Ask someone to name a musician or band from Iceland and you can generally expect one of two answers: Björk or Sigur Rós. With those two artists as touchstones for our musical perceptions of the country, we may presume that all Icelandic artists are inspired by the unique, seemingly alien landscape of the island that they live on. However, that’s not always the case – neo-classical composer Ólafur Arnalds has admitted that one of his most beloved songs was, in fact, originally conceived with a far more pragmatic goal in mind, while electro-poppers Retro Stefson make music that would sound as at home on a Mediterranean beach as it does on the streets of Reykjavik.
Samaris, on the other hand, create the kind of Björk meets Fever Ray hybrid that feels like it could only have been conceived in this harsh yet beautiful climate – combining Áslaug Rún Magnúsdóttir’s haunting clarinet motifs, Þórður Kári Steinþórsson’s glacial electronica and the captivating vocals of Jófríður Ákadóttir, whose words are taken from 19th century Icelandic poems. Though they have stressed in interviews that they are not solely inspired by the nature of their country, it still seems somehow fitting to describe their self-titled debut release in terms of Iceland’s landscape – so let’s go on a journey…
At the outset, ‘Hljóma Þú’ serves as a perfect introduction to the atmosphere that Samaris create, calling to mind both the near-permanent darkness of Iceland’s winter and its vast areas of rugged basalt terrain. As if to complete this overall picture of the island, ‘Viltu Vitrast’ evokes the wide open sea that surrounds Iceland, with aquatic synthesisers bubbling underneath as a clarinet line soars above like a lone bird of prey. It’s ‘Góða Tungl’ that is the single most evocative piece on the album, however. Spacious, electronic beats reflect miles and miles of uninhabited landscape, the mournful clarinet sounds like a glacier slowly melting, rumbling bass echoes the tectonic activity that stirs between Iceland’s surface, and the ethereal vocals lend the whole thing an otherworldly feel.
The crystalline synths of ‘Stofnar Falla’ could represent frozen waterfalls, towering basalt columns or monumental ice flows, with the song’s dense atmosphere also conjuring up the bleak beauty of such distinctive landmarks. ’Vöggudub’, meanwhile, evokes the idea of finding respite from the bitter cold in other people, with Jófríður’s vocal shining like a beacon of humanity in an unforgiving expanse. As two takes on the same poem, ‘Sólhvörf (I)’ and ’Sólhvörf (II)’ feel like a slowly shifting lava field being depicted in two different ways – the former’s synths quiver and shudder in a way that evokes the dead of night, while the latter glistens like the first light of dawn, lending the imagined scenery a newfound serenity. Finally, we move to the very source of much of this natural beauty, with ‘Kælan Mikla’ sounding like the aftermath of a volcanic eruption – the vocals are more sombre and funereal than ever, with the synths like ash clouds slowly settling until they suddenly explode once again.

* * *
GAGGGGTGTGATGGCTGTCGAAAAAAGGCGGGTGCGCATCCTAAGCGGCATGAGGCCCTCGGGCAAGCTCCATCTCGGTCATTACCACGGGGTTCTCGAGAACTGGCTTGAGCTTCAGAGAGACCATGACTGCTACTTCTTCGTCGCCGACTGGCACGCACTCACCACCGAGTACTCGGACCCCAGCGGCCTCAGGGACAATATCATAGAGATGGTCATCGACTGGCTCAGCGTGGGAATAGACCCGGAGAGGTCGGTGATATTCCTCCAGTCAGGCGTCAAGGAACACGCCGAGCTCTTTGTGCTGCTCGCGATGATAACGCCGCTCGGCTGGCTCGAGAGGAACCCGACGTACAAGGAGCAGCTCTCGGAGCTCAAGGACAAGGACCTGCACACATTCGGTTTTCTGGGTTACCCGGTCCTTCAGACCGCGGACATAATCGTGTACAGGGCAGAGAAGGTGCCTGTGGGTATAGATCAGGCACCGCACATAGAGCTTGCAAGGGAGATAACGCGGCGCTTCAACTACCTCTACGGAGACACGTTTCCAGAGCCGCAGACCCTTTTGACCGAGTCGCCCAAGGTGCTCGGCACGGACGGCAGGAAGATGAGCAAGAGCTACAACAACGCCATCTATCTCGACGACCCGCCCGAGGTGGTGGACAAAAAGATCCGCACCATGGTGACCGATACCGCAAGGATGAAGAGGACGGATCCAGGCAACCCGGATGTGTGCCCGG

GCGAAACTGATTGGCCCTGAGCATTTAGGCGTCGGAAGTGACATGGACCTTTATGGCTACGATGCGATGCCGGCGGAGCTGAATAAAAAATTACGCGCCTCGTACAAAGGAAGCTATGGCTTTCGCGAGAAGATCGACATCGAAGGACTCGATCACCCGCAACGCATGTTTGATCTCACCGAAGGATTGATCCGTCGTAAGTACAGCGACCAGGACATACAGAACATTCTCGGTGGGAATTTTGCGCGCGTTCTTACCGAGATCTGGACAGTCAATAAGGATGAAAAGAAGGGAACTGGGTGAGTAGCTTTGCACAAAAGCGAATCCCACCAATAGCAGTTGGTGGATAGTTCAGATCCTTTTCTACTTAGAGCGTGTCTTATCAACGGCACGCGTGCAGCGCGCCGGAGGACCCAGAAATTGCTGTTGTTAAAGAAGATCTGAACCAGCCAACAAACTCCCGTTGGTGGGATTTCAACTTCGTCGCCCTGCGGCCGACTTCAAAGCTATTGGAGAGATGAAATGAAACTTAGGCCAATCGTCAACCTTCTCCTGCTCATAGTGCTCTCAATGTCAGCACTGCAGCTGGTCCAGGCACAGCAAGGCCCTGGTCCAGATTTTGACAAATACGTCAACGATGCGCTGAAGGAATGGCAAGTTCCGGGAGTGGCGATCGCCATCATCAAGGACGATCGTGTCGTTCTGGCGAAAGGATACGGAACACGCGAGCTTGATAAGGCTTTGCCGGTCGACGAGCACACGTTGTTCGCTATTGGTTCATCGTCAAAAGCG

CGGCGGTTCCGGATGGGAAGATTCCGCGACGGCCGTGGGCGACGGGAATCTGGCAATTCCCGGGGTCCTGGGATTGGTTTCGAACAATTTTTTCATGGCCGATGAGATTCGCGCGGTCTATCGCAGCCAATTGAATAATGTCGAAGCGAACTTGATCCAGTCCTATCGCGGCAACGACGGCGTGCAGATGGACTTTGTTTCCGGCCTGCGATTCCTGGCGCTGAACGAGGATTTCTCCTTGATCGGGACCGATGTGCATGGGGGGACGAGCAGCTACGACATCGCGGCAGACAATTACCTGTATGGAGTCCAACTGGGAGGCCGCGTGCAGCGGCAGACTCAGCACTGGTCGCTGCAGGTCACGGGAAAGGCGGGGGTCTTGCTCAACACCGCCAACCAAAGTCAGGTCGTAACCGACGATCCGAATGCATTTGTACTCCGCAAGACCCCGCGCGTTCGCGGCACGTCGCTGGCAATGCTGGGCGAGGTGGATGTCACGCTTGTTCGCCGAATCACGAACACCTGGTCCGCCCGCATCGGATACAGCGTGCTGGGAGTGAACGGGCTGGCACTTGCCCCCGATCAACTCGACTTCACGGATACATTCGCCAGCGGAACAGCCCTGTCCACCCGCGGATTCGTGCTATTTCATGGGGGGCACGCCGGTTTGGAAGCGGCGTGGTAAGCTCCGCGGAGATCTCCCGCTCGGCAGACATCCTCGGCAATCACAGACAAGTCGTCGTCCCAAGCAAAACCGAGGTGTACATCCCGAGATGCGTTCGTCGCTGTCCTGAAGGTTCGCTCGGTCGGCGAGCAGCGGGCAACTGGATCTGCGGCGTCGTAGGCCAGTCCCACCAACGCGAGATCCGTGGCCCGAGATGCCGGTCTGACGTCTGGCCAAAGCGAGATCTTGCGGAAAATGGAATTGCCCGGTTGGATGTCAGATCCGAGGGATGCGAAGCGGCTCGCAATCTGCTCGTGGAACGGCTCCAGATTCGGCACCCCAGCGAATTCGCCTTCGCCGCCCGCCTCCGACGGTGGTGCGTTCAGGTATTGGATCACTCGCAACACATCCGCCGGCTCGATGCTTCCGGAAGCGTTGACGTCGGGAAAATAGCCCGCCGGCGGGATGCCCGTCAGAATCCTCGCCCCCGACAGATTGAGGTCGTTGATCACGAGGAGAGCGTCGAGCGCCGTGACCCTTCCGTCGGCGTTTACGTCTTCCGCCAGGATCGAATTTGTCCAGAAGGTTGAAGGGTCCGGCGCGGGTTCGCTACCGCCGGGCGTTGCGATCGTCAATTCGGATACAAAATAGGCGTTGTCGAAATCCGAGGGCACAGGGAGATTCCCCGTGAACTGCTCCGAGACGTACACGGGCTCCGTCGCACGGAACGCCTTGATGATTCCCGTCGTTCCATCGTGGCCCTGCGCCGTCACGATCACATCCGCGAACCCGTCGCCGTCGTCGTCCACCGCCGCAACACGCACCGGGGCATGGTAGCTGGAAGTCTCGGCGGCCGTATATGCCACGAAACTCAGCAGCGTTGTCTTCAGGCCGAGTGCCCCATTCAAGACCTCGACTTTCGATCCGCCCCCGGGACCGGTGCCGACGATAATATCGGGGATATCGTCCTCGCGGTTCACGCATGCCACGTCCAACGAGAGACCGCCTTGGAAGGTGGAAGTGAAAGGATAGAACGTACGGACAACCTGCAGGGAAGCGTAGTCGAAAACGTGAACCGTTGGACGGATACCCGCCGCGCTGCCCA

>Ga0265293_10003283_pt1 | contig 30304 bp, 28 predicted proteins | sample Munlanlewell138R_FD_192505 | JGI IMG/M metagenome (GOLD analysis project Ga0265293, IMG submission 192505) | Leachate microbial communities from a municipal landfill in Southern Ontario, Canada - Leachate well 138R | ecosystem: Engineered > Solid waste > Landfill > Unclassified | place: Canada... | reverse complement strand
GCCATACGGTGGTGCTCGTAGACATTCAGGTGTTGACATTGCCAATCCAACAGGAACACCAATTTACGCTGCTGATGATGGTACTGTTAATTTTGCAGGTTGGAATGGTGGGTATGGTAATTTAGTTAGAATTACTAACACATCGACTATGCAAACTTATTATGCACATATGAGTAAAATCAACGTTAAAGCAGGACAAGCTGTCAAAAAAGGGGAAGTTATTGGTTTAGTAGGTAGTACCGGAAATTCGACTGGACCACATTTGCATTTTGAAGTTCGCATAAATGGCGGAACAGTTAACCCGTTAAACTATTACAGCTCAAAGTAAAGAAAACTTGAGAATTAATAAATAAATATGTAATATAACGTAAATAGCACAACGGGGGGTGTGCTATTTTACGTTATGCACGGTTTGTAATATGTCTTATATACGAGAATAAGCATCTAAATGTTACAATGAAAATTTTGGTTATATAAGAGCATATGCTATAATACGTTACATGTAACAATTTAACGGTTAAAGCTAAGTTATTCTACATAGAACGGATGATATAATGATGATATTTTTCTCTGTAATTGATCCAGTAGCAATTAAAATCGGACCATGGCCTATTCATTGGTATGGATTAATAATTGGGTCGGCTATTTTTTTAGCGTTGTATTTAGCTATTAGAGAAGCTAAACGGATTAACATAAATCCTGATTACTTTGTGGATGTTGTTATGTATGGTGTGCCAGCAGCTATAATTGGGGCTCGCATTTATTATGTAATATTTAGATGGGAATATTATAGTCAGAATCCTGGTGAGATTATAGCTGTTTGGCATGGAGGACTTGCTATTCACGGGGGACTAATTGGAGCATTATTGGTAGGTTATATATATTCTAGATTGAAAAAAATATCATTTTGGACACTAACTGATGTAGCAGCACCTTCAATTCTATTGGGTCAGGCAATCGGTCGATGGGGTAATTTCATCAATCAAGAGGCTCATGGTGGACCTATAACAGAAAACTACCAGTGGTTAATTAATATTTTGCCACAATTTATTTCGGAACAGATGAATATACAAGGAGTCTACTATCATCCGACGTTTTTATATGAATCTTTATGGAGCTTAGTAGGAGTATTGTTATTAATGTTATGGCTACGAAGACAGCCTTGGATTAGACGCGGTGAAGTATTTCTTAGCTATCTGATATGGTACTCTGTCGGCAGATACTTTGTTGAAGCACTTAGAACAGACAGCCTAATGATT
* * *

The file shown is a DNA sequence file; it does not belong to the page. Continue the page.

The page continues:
The last four tracks of this record are remixes by members of Iceland’s burgeoning electronic community, each of which throws a different filter on the pictures conjured up by these songs. Muted’s remix of ‘Hljóma Þú’ calls to mind an overcast, rainy day, while Futuregrapher’s version of ‘Viltu Viltrast’ is quite the opposite, bathing the song in the warm, comforting glow of summer. DJ Arfi turns ‘Góða Tungl’ on its head, his minor-key re-working making the landscape seem unnerving, with the threat of monstrous things lurking in the shadows cast by a distinctly bad moon – but the best of these remixes is Subminimal’s drum ’n’ bass refit of ’Stofnar Falla’, which offers not a change of mood but a change of pace. It evokes a feeling of travelling at great speed, with the rapid-fire beats akin to the foreground moving in fast-forward, while the vocals and clarinet remain implacable, distant and majestic, like mountains on the horizon.
And thus, Samaris comes to a close, as does our journey. But if you take one thing away from this piece of writing (or want a tl;dr version), let it be this – the music that Samaris create is truly transportive. You may not envision quite the same images as I do when you play this album, but I guarantee that what you see in your mind’s eye will be wonderful regardless.
Samaris is available now on One Little Indian records.